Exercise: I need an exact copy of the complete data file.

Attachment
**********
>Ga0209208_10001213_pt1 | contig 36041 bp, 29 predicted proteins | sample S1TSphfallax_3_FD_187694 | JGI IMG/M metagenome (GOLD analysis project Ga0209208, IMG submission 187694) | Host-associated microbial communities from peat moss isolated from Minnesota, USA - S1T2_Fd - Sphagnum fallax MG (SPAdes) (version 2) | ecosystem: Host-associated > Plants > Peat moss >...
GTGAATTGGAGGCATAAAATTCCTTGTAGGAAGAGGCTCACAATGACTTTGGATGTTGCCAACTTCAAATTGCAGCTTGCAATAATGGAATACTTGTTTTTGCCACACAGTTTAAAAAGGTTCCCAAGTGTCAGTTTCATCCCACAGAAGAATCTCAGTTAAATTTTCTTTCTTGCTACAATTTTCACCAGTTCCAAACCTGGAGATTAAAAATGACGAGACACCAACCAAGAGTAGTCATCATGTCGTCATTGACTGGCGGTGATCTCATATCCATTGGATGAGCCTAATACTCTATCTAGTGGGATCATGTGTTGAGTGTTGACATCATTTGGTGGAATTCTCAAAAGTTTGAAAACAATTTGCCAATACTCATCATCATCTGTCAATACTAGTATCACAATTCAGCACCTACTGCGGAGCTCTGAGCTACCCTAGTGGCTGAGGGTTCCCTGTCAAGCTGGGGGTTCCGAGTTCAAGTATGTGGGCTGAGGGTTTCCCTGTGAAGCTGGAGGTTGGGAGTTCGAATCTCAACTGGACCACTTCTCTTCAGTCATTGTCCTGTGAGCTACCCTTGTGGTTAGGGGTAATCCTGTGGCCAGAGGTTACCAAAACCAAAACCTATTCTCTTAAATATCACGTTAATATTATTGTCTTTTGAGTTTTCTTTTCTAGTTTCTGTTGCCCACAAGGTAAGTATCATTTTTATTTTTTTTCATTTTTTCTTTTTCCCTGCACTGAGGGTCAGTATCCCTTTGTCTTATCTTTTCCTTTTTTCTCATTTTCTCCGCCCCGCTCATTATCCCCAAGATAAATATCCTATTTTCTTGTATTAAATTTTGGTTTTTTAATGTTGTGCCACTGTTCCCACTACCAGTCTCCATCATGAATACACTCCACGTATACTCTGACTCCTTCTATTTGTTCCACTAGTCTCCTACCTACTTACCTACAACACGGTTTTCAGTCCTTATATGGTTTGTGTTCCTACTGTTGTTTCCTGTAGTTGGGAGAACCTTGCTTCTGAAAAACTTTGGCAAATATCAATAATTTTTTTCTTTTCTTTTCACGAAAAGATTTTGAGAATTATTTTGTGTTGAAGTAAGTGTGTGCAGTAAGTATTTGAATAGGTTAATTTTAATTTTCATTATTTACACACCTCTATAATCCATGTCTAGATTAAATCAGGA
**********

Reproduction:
>Ga0209208_10001213_pt1 | contig 36041 bp, 29 predicted proteins | sample S1TSphfallax_3_FD_187694 | JGI IMG/M metagenome (GOLD analysis project Ga0209208, IMG submission 187694) | Host-associated microbial communities from peat moss isolated from Minnesota, USA - S1T2_Fd - Sphagnum fallax MG (SPAdes) (version 2) | ecosystem: Host-associated > Plants > Peat moss >...
GTGAATTGGAGGCATAAAATTCCTTGTAGGAAGAGGCTCACAATGACTTTGGATGTTGCCAACTTCAAATTGCAGCTTGCAATAATGGAATACTTGTTTTTGCCACACAGTTTAAAAAGGTTCCCAAGTGTCAGTTTCATCCCACAGAAGAATCTCAGTTAAATTTTCTTTCTTGCTACAATTTTCACCAGTTCCAAACCTGGAGATTAAAAATGACGAGACACCAACCAAGAGTAGTCATCATGTCGTCATTGACTGGCGGTGATCTCATATCCATTGGATGAGCCTAATACTCTATCTAGTGGGATCATGTGTTGAGTGTTGACATCATTTGGTGGAATTCTCAAAAGTTTGAAAACAATTTGCCAATACTCATCATCATCTGTCAATACTAGTATCACAATTCAGCACCTACTGCGGAGCTCTGAGCTACCCTAGTGGCTGAGGGTTCCCTGTCAAGCTGGGGGTTCCGAGTTCAAGTATGTGGGCTGAGGGTTTCCCTGTGAAGCTGGAGGTTGGGAGTTCGAATCTCAACTGGACCACTTCTCTTCAGTCATTGTCCTGTGAGCTACCCTTGTGGTTAGGGGTAATCCTGTGGCCAGAGGTTACCAAAACCAAAACCTATTCTCTTAAATATCACGTTAATATTATTGTCTTTTGAGTTTTCTTTTCTAGTTTCTGTTGCCCACAAGGTAAGTATCATTTTTATTTTTTTTCATTTTTTCTTTTTCCCTGCACTGAGGGTCAGTATCCCTTTGTCTTATCTTTTCCTTTTTTCTCATTTTCTCCGCCCCGCTCATTATCCCCAAGATAAATATCCTATTTTCTTGTATTAAATTTTGGTTTTTTAATGTTGTGCCACTGTTCCCACTACCAGTCTCCATCATGAATACACTCCACGTATACTCTGACTCCTTCTATTTGTTCCACTAGTCTCCTACCTACTTACCTACAACACGGTTTTCAGTCCTTATATGGTTTGTGTTCCTACTGTTGTTTCCTGTAGTTGGGAGAACCTTGCTTCTGAAAAACTTTGGCAAATATCAATAATTTTTTTCTTTTCTTTTCACGAAAAGATTTTGAGAATTATTTTGTGTTGAAGTAAGTGTGTGCAGTAAGTATTTGAATAGGTTAATTTTAATTTTCATTATTTACACACCTCTATAATCCATGTCTAGATTAAATCAGGA